Source: the Calgary Herald
Pubdate: May 20, 1998
Author: Daryl Slade

Canadians should be able to use and distribute marijuana to others for medical purposes, says a Saskatchewan man on trial in Calgary.

"I’ll go to the Supreme Court and I¹m willing to go to jail if I have to," Grant Krieger, 43 said outside provincial court. Krieger has multiple sclerosis and says smoking pot has saved his life.

"A statement has to be made. There are a lot of sick people out there and all they want to do is die. This could help them have a better quality of life like it has for me, but a doctor is unable to prescribe it," he said.

Krieger said there also needs to be a distribution system in Canada for the drug for medical purposes.

He has pleaded not guilty to a criminal charge of possession for the purpose of trafficking for attempting to give some of the illegal drug to a bedridden Calgary man on trial at Court of Queen’s Bench last June 26. He deliberately smoked a joint in front of police to bring attention to the issue, he testified.

Lawyer Adriano Iovinelli told Judge Robert Davie that the federal law prohibiting use and distribution of marijuana for medical reasons was against his client’s charter rights.

"He’s willing to give it out to someone else who needs it for medical reasons only," said Iovinelli. "So it’s not just his rights we¹re arguing for."

But Crown prosecutor Stephanie Torske said making an exemption for one person to distribute marijuana to others opens the floodgates for others to traffic in the drug.

"We’re not challenging his right to have it for his own use," said Torske. "Its’s him giving it to others whom he feels, in his opinion only, that they should have it for medical use."

Davie will give his decision on the charter argument on June 16.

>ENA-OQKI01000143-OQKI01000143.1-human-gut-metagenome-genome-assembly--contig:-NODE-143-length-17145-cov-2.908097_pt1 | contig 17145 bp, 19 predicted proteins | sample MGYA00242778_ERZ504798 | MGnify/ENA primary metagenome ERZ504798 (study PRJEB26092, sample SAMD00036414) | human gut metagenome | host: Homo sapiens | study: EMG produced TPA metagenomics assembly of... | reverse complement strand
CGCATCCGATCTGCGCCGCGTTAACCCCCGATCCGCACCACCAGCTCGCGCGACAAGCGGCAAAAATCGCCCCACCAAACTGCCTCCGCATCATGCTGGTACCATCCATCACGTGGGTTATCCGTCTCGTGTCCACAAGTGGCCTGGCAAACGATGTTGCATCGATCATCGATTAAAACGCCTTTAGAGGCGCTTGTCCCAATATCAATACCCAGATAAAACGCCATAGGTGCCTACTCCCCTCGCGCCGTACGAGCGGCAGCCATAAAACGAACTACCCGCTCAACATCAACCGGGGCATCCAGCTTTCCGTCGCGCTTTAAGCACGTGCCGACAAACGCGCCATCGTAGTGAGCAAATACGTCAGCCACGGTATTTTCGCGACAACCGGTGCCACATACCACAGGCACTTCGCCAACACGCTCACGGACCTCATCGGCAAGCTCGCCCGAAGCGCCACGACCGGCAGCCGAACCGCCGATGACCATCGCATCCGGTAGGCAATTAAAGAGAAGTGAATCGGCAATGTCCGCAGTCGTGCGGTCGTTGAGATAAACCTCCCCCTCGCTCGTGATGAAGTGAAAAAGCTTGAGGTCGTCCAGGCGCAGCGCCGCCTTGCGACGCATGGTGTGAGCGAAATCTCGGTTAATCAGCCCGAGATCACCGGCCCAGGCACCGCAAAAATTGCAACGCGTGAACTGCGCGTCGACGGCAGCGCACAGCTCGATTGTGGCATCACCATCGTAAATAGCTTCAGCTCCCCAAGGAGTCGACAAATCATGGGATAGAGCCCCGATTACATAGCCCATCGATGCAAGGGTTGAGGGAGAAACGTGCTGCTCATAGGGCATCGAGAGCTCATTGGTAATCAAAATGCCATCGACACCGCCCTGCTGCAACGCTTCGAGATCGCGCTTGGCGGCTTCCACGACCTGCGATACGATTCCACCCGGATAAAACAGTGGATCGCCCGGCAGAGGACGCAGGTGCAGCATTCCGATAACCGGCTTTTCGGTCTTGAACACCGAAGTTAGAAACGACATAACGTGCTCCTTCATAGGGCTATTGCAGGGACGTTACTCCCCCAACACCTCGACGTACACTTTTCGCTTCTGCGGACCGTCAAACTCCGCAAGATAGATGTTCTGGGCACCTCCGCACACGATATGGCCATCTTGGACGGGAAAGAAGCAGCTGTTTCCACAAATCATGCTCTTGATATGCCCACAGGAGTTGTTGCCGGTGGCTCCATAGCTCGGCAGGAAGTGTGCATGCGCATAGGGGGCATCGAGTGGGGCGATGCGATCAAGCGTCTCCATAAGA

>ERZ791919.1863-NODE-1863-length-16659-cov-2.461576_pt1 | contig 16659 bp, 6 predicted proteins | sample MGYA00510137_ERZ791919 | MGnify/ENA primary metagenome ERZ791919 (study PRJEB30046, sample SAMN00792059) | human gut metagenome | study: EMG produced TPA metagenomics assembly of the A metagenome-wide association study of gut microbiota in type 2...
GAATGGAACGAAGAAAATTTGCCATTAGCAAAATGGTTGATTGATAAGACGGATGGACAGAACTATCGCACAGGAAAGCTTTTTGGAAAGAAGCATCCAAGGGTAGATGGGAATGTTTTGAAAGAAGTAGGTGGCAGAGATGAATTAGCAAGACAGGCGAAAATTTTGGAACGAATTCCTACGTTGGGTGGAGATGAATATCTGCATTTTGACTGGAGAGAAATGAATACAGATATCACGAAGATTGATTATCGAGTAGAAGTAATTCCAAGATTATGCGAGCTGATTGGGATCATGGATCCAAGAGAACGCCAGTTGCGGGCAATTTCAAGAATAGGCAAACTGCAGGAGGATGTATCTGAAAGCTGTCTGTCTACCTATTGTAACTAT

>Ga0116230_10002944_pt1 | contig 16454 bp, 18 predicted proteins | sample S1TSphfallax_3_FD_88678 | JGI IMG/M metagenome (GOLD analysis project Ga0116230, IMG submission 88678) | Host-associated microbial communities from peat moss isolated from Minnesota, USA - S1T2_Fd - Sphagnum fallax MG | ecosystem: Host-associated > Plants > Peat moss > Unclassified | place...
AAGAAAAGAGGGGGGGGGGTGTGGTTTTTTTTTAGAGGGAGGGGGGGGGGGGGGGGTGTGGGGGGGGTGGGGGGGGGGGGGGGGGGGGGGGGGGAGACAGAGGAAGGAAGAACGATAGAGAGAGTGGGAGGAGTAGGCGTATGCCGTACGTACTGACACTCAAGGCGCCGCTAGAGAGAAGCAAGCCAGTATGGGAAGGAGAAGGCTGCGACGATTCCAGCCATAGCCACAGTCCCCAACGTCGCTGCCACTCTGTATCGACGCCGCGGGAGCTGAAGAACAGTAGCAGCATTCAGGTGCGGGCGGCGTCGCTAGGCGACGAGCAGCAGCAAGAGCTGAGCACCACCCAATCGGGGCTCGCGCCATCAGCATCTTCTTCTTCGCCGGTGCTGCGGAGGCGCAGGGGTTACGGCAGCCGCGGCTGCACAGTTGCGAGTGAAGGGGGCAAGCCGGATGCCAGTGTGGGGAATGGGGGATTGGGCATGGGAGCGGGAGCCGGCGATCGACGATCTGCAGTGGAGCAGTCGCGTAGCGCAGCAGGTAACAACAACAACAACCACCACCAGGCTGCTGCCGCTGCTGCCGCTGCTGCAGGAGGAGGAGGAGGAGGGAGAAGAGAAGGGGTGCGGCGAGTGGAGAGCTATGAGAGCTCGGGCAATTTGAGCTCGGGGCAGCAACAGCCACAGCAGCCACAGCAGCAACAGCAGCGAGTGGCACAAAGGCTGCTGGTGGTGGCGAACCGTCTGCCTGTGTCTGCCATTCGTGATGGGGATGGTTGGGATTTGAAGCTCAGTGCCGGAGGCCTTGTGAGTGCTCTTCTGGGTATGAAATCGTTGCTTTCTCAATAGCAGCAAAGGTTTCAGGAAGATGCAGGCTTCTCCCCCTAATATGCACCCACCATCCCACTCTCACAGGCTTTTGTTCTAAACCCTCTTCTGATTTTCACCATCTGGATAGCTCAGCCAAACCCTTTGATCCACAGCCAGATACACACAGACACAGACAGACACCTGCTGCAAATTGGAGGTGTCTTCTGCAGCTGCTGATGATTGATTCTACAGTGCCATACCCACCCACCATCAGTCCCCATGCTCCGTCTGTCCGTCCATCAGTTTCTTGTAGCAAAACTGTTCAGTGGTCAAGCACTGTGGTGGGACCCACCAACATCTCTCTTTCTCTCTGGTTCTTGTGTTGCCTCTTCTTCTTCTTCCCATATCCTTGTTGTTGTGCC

Lindsay Krieger, 19, said the drug has made a world of difference for her father, who failed in an attempt to commit suicide in December 1994.

"Before he started taking marijuana, he was sick all the time, he couldn¹t walk, he stayed in bed and he was miserable," she said. "Now, he’s better, he gained control of his life. He wants to live."

Grant Krieger, of Preeceville, 270 kilometres east of Saskatoon, said the government is being hypocritical in its law preventing use of marijuana. It rallied to help snowboarder Ross Rebagliati, who tested positive for marijuana, get his Olympic gold medal back, he said. Then it denies sick people like himself from getting pain relief.

"It takes stress off your life," Grant Krieger said. "When Ross won the gold medal in Japan, all our Canadian officials said it was only a little bit of pot, give him back his medal".

"How come I¹ve got a charge against me and it was only a little bit of pot? If you have something in your body that allows your muscles to relax and regenerate faster, is that not an enhancer? That¹s what it does for me."


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